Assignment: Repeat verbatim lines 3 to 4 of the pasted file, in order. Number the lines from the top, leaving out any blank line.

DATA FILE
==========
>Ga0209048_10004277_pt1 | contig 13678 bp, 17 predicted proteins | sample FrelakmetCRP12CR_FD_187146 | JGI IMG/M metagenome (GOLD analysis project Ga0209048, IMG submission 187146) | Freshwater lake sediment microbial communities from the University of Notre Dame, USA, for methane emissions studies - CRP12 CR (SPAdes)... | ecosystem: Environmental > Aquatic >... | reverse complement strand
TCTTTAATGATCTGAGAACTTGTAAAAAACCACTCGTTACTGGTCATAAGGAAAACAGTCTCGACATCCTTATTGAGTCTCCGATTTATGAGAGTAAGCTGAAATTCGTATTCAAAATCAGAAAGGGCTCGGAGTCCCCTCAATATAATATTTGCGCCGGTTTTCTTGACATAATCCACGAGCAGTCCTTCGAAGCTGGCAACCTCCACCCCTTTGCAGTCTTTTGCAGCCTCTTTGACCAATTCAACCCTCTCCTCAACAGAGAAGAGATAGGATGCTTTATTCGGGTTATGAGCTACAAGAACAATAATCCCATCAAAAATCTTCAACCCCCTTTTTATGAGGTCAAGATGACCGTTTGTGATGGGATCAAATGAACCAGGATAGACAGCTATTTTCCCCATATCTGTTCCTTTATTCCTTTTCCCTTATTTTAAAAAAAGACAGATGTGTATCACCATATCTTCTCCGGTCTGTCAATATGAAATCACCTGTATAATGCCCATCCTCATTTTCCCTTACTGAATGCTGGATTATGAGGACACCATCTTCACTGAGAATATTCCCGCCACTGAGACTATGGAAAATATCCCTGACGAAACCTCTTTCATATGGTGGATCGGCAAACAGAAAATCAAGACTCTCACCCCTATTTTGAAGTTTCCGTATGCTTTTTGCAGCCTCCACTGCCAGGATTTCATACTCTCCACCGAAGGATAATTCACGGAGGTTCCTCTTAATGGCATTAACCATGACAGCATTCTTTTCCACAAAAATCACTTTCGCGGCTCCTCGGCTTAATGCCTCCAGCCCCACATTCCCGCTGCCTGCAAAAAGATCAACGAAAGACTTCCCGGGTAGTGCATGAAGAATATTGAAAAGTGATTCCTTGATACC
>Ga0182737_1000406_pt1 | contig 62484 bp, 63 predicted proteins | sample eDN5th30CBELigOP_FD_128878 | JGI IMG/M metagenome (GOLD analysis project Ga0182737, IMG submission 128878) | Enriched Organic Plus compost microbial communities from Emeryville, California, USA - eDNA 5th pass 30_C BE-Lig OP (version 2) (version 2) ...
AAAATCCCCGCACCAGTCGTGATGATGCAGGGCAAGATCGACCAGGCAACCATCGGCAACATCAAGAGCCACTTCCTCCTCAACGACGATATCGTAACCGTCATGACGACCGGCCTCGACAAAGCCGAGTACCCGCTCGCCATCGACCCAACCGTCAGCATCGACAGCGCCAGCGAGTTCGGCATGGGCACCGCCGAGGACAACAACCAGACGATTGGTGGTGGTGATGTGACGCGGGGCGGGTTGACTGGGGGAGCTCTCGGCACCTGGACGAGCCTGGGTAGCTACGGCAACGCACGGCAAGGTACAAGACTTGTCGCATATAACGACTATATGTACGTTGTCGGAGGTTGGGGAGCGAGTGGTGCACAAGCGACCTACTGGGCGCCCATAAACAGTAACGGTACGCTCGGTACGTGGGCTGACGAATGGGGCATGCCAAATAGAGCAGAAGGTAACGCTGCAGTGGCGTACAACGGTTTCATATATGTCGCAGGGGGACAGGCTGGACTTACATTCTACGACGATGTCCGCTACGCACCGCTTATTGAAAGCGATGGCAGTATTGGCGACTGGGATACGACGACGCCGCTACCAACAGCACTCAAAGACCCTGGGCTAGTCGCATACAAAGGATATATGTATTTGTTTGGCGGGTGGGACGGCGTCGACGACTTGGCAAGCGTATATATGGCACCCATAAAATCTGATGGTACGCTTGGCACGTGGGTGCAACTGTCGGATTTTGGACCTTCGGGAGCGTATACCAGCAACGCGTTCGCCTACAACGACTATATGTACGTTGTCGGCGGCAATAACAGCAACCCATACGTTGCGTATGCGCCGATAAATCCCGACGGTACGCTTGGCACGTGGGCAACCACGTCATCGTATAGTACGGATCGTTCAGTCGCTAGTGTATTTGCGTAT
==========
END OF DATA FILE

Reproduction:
>Ga0182737_1000406_pt1 | contig 62484 bp, 63 predicted proteins | sample eDN5th30CBELigOP_FD_128878 | JGI IMG/M metagenome (GOLD analysis project Ga0182737, IMG submission 128878) | Enriched Organic Plus compost microbial communities from Emeryville, California, USA - eDNA 5th pass 30_C BE-Lig OP (version 2) (version 2) ...
AAAATCCCCGCACCAGTCGTGATGATGCAGGGCAAGATCGACCAGGCAACCATCGGCAACATCAAGAGCCACTTCCTCCTCAACGACGATATCGTAACCGTCATGACGACCGGCCTCGACAAAGCCGAGTACCCGCTCGCCATCGACCCAACCGTCAGCATCGACAGCGCCAGCGAGTTCGGCATGGGCACCGCCGAGGACAACAACCAGACGATTGGTGGTGGTGATGTGACGCGGGGCGGGTTGACTGGGGGAGCTCTCGGCACCTGGACGAGCCTGGGTAGCTACGGCAACGCACGGCAAGGTACAAGACTTGTCGCATATAACGACTATATGTACGTTGTCGGAGGTTGGGGAGCGAGTGGTGCACAAGCGACCTACTGGGCGCCCATAAACAGTAACGGTACGCTCGGTACGTGGGCTGACGAATGGGGCATGCCAAATAGAGCAGAAGGTAACGCTGCAGTGGCGTACAACGGTTTCATATATGTCGCAGGGGGACAGGCTGGACTTACATTCTACGACGATGTCCGCTACGCACCGCTTATTGAAAGCGATGGCAGTATTGGCGACTGGGATACGACGACGCCGCTACCAACAGCACTCAAAGACCCTGGGCTAGTCGCATACAAAGGATATATGTATTTGTTTGGCGGGTGGGACGGCGTCGACGACTTGGCAAGCGTATATATGGCACCCATAAAATCTGATGGTACGCTTGGCACGTGGGTGCAACTGTCGGATTTTGGACCTTCGGGAGCGTATACCAGCAACGCGTTCGCCTACAACGACTATATGTACGTTGTCGGCGGCAATAACAGCAACCCATACGTTGCGTATGCGCCGATAAATCCCGACGGTACGCTTGGCACGTGGGCAACCACGTCATCGTATAGTACGGATCGTTCAGTCGCTAGTGTATTTGCGTAT